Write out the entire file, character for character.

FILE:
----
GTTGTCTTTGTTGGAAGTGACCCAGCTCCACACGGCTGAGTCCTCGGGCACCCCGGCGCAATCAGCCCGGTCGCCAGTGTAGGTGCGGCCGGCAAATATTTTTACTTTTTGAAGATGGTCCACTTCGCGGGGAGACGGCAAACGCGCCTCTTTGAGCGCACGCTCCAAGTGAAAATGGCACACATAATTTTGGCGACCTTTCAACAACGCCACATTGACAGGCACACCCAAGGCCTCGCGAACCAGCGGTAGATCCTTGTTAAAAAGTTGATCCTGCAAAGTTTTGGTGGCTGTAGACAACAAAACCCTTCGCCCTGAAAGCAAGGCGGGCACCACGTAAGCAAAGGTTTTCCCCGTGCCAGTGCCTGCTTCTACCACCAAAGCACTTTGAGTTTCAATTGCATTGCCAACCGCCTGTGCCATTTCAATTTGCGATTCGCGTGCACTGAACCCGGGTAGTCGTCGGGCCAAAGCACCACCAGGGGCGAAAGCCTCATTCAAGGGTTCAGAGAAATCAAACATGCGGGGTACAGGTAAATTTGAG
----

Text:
GTTGTCTTTGTTGGAAGTGACCCAGCTCCACACGGCTGAGTCCTCGGGCACCCCGGCGCAATCAGCCCGGTCGCCAGTGTAGGTGCGGCCGGCAAATATTTTTACTTTTTGAAGATGGTCCACTTCGCGGGGAGACGGCAAACGCGCCTCTTTGAGCGCACGCTCCAAGTGAAAATGGCACACATAATTTTGGCGACCTTTCAACAACGCCACATTGACAGGCACACCCAAGGCCTCGCGAACCAGCGGTAGATCCTTGTTAAAAAGTTGATCCTGCAAAGTTTTGGTGGCTGTAGACAACAAAACCCTTCGCCCTGAAAGCAAGGCGGGCACCACGTAAGCAAAGGTTTTCCCCGTGCCAGTGCCTGCTTCTACCACCAAAGCACTTTGAGTTTCAATTGCATTGCCAACCGCCTGTGCCATTTCAATTTGCGATTCGCGTGCACTGAACCCGGGTAGTCGTCGGGCCAAAGCACCACCAGGGGCGAAAGCCTCATTCAAGGGTTCAGAGAAATCAAACATGCGGGGTACAGGTAAATTTGAG